The “Most Holy Theotokos” Visits Holy Trinity Eastern Orthodox Church in State College, Pennsylvania

One of the most beautiful aspects of the From Ocean to Ocean Pilgrimage in Defense of Life has been the wonderful cooperation between Orthodox Christians and Roman Catholics.  Father John Reeves, Rector of Holy Trinity Eastern Orthodox Church in State College, Pennsylvania heard about the From Ocean to Ocean Pilgrimage after His Beatitude, Metropolitan Tikhon, the Primate of the Orthodox Church in America gave his blessing to the pilgrimage.   Deacon Alexander Cadman helped to arrange the details of the visit.

I was happy to bring the icon to Holy Trinity in October where I knew she would have a warm reception.  About 250 Orthodox and Catholics attended the Vespers and Athakist services, including some Catholic clergy. This was the only stop Our Lady made in State College which is in the central part of the State. It was especially beautiful to see the fascination and the devotion of the children to Our Lady and the Child Jesus.   Afterwards, the priests and people gathered in the church basement to share some food and refreshments.  The atmosphere was as warm as a loving family gathering.  

The Orthodox and Eastern Rites call the Blessed Virgin Mary the Most Holy Theotokos.  Theotokos is a Greek word which means God-bearer. Father Basil Biberdorf reflecting on the visit wrote in Holy Trinity’s newsletter that women in difficult pregnancies definitely need love, material care and prayers. But, he continued, “More than that they need the intercession of the Theotokos, the joy of those in sorrow and the protectress of the wronged. They need her motherly intercession, to speak without words to their hearts to convince them that their children deserve to live.  Most Holy Theotokos, save us!”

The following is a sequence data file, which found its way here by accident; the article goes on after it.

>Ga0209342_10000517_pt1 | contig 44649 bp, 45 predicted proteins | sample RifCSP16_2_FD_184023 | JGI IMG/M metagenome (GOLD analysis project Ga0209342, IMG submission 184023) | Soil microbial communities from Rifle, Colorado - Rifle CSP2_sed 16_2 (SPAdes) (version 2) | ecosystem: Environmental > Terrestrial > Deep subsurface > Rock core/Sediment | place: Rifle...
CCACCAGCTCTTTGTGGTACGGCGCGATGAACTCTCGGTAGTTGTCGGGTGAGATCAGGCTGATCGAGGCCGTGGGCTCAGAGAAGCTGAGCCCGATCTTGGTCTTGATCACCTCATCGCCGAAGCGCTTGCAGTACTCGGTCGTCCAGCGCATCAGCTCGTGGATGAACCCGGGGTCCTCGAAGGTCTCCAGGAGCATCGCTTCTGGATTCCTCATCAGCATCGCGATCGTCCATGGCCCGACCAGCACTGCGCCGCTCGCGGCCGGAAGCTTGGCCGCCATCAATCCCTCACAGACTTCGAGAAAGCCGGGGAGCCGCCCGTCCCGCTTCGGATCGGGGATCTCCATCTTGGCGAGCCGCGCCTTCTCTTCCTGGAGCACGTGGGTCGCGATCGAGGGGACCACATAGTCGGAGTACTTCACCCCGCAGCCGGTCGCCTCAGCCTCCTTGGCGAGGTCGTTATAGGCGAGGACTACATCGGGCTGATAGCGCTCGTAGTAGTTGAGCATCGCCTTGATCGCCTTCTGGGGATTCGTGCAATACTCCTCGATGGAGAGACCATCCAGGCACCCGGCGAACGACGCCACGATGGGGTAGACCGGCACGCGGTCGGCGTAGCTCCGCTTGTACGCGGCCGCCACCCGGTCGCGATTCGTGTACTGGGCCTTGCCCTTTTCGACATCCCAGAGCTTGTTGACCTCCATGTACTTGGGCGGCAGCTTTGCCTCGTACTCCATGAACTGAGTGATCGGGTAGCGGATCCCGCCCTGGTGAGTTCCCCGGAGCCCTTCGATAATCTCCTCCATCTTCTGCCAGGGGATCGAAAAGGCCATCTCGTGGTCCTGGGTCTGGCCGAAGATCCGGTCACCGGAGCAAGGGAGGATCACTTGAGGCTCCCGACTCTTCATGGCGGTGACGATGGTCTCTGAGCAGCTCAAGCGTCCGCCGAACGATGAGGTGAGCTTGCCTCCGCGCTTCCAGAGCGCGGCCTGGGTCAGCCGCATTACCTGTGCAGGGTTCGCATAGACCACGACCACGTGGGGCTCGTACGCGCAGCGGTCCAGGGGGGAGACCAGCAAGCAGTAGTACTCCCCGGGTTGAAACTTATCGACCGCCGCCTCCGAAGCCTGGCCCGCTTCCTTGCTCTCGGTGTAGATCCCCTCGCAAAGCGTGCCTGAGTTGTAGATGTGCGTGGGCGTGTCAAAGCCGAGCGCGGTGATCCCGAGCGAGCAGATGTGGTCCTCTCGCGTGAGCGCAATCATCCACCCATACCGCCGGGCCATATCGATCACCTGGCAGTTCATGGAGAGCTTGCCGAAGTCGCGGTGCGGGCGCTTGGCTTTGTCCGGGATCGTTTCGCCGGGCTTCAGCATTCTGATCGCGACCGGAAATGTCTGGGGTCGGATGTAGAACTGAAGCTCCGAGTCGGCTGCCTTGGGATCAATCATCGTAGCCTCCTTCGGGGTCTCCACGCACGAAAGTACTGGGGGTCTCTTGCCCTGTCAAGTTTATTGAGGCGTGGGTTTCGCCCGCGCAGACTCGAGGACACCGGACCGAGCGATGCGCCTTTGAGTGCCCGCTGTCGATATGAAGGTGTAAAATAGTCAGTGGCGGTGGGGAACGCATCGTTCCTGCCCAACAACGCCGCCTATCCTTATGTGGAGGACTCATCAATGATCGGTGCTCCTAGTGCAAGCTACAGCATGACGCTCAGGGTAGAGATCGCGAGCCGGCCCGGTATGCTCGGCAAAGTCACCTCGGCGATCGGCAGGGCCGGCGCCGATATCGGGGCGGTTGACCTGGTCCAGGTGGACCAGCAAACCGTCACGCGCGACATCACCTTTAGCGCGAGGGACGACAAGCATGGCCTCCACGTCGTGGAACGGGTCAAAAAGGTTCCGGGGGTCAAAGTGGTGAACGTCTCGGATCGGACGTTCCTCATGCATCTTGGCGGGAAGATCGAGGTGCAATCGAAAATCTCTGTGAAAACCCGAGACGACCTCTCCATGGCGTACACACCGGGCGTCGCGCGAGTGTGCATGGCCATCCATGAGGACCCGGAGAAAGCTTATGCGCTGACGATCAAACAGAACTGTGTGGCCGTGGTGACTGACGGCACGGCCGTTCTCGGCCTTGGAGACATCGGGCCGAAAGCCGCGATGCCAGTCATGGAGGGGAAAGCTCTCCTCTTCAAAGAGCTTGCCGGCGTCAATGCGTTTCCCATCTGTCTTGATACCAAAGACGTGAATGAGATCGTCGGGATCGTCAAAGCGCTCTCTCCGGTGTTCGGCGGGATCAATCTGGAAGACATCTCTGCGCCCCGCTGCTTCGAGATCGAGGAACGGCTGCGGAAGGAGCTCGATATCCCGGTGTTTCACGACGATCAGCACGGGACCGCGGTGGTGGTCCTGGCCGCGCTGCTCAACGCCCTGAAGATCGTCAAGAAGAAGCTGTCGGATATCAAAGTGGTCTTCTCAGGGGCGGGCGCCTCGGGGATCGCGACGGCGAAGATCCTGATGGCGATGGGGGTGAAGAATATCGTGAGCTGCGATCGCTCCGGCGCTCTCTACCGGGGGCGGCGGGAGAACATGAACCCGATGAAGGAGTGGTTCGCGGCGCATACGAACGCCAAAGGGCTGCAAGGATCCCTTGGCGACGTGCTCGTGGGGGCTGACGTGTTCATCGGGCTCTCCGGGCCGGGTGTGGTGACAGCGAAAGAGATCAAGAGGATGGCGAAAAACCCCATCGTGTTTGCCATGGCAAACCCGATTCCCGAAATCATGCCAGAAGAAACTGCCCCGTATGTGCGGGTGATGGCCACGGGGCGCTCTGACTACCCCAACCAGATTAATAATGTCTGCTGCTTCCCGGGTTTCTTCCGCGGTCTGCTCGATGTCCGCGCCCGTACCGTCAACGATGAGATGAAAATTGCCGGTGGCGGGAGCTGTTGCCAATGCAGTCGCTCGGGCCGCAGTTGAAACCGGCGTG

One of the priests I met at Holy Trinity was Father Will Rupp.  Father Rupp is the Pastor of a St. John the Baptist Byzantine Catholic Church I was also able to arrange bringing the icon to his parish in Hawk Run, PA and to St. John the Baptist Orthodox Church, which is just next door. 

Later in the month, I visited the Antiochian Village where I visited the beautiful chapel and the Antiochian Heritage Museum & Library.  The collection of iconography, artwork and books celebrates the artistic, cultural, literary and spiritual heritage of the people of Antioch (Syria) and its surrounding area.  It was in Antioch where the Disciples of Christ were first called Christians (Acts 11:26).

I stayed in Fr. Reeves’s home overnight before making my way to St. Vincent Archabbey in Latrobe, PA.  On my drive along the way I saw the first snow flakes fall on the pilgrimage in the United States.

Fr. Peter West
Vice President For Missions
Human Life International

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